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My New Digestive System

By — One of many Ostomy Wound blogs on

Fair warning if you're used to my other blogs: this isn't about gardening.

The Setup

In June, I was diagnosed with colitis; likely Crohn's disease, but possibly ulcerative colitis (UC). The colitis was being caused by my immune system attacking my colon, and it gave me a ton of bathroom issues and pain. I started taking a steroid medication to help keep my immune system from doing that, and it helped. It unfortunately had side-effects like terrible acne, irritability, and made me feel hyper much of the time.

After a few months, my doctor wanted to put me on a more heavy-duty medication that further disabled the immune system. I felt that the medication was unsafe and didn't feel comfortable with the risks associated with it; instead, I was prescribed an anti-inflammatory medication mainly used to treat Crohn's and UC.

The Flare-Up

Inflammatory bowel disease (IBD) can "flare up" at times, causing worse symptoms than usual. Around the beginning of September, I had my first major flare-up of what I thought was Crohn's disease. Upon consulting with my doctor's office, I increased the steroid medication. I also did what others with IBD recommended, and limited myself to liquids and soft foods.

When those steps didn't help and I was still in pain, having fevers, and feeling dehydrated and tired, I ended up going to the emergency room at my local hospital.

Surgery vs Medicine

My condition was monitored and I was kept on IV nutrition for a week in order to give my digestive system a chance to recover and rest. Unfortunately, those measures didn't help as much as they have in other cases, and I was left with a choice: surgery to remove my colon or "rescue medication".

The rescue medication had many of the same risks and side-effects as the immunosuppressants I mentioned above, and made me uncomfortable. Additionally, x-rays and scopes of my digestive system showed two major points:

With that knowledge, a second opinion from another doctor (for good measure), and some solid research on my two options, I asked for a surgical consult. Within a week of going to the emergency room, I had my surgery: a total colectomy with ileostomy.


A colectomy (removal of the colon) is sort of considered a cure for UC. Without a colon, there's nothing for the immune system to attack, and everything is kind of back to normal. I say "kind of" because now I have an ileostomy. An ileostomy is where the ileum (end of the small intestine) exits out of a hole in my stomach. The hole/protruding bit of ileum are called a stoma. I have to wear an appliance on it, but it doesn't feel anything and is hardly noticeable under my clothing.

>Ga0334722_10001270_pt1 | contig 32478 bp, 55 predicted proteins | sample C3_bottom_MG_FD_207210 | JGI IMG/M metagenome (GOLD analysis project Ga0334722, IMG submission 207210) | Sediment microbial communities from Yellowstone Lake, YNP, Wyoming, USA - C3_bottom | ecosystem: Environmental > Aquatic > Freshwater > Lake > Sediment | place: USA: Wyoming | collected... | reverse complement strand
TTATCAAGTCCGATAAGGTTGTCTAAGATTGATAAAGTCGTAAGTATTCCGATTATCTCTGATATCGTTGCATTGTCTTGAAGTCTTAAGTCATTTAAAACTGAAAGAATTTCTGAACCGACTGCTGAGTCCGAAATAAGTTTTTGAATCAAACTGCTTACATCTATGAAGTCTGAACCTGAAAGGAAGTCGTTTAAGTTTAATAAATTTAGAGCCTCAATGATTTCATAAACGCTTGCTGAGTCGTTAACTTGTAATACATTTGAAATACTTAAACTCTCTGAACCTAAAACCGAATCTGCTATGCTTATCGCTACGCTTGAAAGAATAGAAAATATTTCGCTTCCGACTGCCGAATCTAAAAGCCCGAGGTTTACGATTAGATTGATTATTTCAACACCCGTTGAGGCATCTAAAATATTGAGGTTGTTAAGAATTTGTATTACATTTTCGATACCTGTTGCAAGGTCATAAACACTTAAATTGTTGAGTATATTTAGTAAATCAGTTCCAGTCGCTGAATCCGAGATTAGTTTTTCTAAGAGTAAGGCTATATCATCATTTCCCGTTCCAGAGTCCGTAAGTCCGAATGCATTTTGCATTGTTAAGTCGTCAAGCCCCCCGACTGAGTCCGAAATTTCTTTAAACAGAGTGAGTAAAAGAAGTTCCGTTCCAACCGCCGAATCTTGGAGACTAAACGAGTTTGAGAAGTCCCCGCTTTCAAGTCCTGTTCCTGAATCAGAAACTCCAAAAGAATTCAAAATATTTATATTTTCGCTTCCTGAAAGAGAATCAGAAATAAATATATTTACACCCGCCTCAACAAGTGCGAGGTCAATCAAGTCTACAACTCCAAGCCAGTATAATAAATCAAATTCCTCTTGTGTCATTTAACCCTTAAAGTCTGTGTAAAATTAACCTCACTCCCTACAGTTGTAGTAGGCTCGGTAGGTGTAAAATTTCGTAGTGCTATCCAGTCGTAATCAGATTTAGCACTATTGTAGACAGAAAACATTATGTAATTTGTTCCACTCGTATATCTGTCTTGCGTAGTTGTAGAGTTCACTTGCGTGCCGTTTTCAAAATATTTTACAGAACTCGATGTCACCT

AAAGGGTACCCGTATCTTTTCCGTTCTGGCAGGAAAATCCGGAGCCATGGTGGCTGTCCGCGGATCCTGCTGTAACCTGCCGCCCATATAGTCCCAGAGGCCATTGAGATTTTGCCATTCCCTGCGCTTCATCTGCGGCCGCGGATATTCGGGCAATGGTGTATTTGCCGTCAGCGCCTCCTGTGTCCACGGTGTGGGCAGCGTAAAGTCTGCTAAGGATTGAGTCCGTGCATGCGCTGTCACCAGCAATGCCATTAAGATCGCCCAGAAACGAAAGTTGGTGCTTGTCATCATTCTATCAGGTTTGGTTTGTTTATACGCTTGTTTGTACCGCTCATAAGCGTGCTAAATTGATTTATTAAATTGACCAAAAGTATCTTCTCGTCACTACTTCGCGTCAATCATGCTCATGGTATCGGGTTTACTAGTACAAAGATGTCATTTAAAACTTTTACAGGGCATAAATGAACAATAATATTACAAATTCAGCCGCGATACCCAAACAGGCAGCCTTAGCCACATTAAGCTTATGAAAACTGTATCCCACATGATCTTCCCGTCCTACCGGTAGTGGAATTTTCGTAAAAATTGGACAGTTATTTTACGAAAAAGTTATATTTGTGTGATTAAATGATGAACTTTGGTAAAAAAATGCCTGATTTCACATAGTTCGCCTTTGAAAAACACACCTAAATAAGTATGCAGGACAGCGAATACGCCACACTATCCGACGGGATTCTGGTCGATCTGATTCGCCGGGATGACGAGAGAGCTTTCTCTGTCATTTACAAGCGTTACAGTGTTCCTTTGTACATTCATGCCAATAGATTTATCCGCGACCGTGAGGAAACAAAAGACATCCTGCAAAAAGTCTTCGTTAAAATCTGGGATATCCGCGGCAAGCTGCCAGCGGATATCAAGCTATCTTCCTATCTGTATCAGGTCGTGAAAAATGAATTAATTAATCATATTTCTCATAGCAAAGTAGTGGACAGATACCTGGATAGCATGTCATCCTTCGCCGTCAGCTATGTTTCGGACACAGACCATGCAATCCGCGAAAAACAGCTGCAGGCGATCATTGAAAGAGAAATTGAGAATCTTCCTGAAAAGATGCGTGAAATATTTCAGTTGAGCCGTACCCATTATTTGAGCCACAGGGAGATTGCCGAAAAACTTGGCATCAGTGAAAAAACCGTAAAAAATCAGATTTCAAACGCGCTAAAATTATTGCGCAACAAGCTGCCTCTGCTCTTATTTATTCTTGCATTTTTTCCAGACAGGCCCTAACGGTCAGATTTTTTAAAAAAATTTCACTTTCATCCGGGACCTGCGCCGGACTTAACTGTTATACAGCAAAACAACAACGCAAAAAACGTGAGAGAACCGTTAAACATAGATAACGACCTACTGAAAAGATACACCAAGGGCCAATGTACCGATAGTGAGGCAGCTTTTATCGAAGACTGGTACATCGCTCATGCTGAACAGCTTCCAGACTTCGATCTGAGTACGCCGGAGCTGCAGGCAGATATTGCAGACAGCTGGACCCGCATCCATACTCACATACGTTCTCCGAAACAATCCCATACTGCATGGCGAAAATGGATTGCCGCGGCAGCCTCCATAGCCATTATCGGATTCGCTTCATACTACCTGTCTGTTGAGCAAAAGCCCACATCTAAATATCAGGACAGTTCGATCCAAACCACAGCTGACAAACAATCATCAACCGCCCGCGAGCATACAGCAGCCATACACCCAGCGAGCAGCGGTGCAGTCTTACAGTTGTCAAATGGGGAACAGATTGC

I can eat just about anything I want now without fear of excruciating pain or bathroom troubles. I do have to take in more salt and water since those were things the colon helped absorb before, and now the stomach and small intestine have to do some double duty. There are also a few foods to avoid, since they're things that the colon used to help digest, like high-fiber foods, nuts, and popcorn.

Points to Take With You

I had a lot of help and support from friends and family through my ordeal, but I learned some things that are useful for anyone with IBD, or any illness for that matter:

  1. If you don't feel comfortable taking a medication, you don't have to take it. The world of medicine has many options for treating different illnesses in different ways, and you should never be stuck with only one option.
  2. Likewise, you have the same options when working with doctors. At any time, you can always opt to find a new doctor if you're uncomfortable with your current one, or even if you just want a second opinion. A second opinion is especially good because it can either back up a decision you and your doctor were leaning toward, or alternately it could unearth new options your current doctor had not considered.
  3. Always get as much information as you can, especially before making major, life-changing decisions. before choosing surgery, I spoke with my general practitioner, two different gastroenterologists, two surgeons, and friends and family that also have IBD. I also did research online, seeing how a few bloggers with IBD dealt with surgery or with medications, and looked at what major universities and health organizations (such as Mayo Clinic) had to say on each choice. With all the information I had, I was able to clearly list the pros and cons of each choice, and I was confident in my decision.

In a perfect world, no one should have to deal with a chronic illness like IBD. IBD is rough, but it doesn't have to mean the end of a normal life, and I hope that sharing my experience and my three tips will help.

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